Protein Ticker Tapes and Time Rulers
We discovered that it is possible to record and store biological information over time, such as the time course of gene expression, onto the ordered structures along intracellular linear protein self-assemblies. Analogous to how tree rings permanently store information over time as the wood grows, such protein ticker tape systems enable the readout of live-cell physiological histories via common post-fixation immunostaining and imaging methods. Based on this concept, we designed a genetically encoded molecular recording system (Expression Recording Islands or XRIs) and applied it to record the c-fos promoter-driven expression over time in neuron populations. Because fixed cells and tissues can be scalably imaged using post-preservation processing techniques, these 'time rulers' hold great promise for physiological recordings at single-cell resolution over massive scales far beyond those permitted by the limited fields of view in conventional live-cell imaging based methods.
C. Linghu, et al., Nature Biotechnology, 2023
Multiplexed Activity Imaging
Living cells are intricate information processors. Unlike electronic computers that rely solely on electrical signals to process information, living cells use a complex network of interacting biochemical and biophysical signals to drive biological function and achieve biological computation. These signals include ion concentrations, molecular messenger levels, protein activities, and gene regulations. They form signal transduction networks and collectively convert cellular inputs into cellular outcomes by interacting in complex ways. Subtle defects in these processes are associated with a wide range of diseases.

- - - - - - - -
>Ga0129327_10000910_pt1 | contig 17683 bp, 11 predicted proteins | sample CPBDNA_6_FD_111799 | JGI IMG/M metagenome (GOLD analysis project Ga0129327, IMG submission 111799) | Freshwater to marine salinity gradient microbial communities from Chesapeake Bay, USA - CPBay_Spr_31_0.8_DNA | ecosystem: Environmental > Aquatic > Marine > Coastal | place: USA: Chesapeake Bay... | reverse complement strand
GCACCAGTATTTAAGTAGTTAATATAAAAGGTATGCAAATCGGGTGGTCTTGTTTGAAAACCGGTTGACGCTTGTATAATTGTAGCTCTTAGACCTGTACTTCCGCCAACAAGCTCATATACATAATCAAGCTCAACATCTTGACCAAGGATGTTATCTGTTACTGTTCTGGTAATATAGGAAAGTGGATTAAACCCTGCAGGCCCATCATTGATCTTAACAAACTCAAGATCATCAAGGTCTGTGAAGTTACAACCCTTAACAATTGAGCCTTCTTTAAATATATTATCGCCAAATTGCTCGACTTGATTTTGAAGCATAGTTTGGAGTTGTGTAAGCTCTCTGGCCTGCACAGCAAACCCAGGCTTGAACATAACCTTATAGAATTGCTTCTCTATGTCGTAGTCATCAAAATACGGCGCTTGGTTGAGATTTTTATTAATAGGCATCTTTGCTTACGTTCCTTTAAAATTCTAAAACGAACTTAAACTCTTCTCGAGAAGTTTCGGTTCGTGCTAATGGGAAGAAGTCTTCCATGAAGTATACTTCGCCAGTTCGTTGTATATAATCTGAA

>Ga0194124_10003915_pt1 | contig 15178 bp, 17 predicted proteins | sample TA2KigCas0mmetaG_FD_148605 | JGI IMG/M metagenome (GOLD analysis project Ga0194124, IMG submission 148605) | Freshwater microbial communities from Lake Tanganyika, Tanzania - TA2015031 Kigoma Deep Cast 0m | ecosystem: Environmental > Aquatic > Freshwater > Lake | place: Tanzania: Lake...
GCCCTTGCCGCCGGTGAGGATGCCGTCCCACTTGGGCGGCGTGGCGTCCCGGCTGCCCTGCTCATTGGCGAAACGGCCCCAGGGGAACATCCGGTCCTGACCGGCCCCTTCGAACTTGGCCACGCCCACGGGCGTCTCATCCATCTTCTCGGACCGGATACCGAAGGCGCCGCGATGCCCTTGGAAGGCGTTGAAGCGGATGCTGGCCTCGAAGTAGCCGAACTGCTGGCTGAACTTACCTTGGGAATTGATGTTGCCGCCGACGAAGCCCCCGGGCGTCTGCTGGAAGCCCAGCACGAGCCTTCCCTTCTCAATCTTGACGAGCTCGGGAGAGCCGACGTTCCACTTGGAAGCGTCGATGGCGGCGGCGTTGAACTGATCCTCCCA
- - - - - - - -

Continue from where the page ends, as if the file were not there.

If the dynamic cellular building blocks were a collection of instruments in a symphony orchestra, listening to the sound from a single instrument, e.g. the calcium signal, is far from enough to fully appreciate and understand the ‘cellular symphony’. We discovered that ‘space’ can be used as new dimensions for multiplexed imaging and developed an entirely new way to image and record many biological signals in parallel from single cells. Using de novo designed self-assembling peptides, we engineered a toolbox of genetically encoded fluorescent reporters, where the reporters for different biological signals can spontaneously self-assemble into distinct clusters (Signaling Reporter Islands or SiRIs) randomly located throughout a given cell. The spatial separation of reporters enables accurate optical readout from individual reporters, even when the fluorescent spectra of the reporters overlap or are identical. We applied this new way of imaging to simultaneously record five different biological signals at the soma and neurites in neurons, breaking through the multiplexing limitation imposed by the number of available colors on light microscopes.
C. Linghu*, S. L. Johnson*, et al., Cell, 183(6), 2020
We are developing novel ‘molecular focusing’ methods for precise neural activity imaging in large and dense cell populations in the living brain. Imaging artifacts from optical crosstalk among nearby neurons, known as the neuropil contamination, is a long-standing problem in neural activity imaging. To solve this problem, we developed soma-targeted fluorescent calcium indicators, SomaGCaMPs. The soma-targeting of the indicators was achieved by well-characterized self-assembling proteins from the protein engineering field and provided single-cell resolution optical crosstalk-free neural activity recording for the neuroscience community. We applied SomaGCaMPs to record neural activity over entire zebrafish brains and in deep and shallow brain regions in behaving mice at single-cell resolution. This soma-targeting approach demonstrated how the spatial precision of neural activity imaging can be boosted by the novel molecular focusing on top of the conventional optical focusing of light microscopes.
O. A. Shemesh*, C. Linghu*, K. D. Piatkevich*, et al., Neuron, 107(3), 2020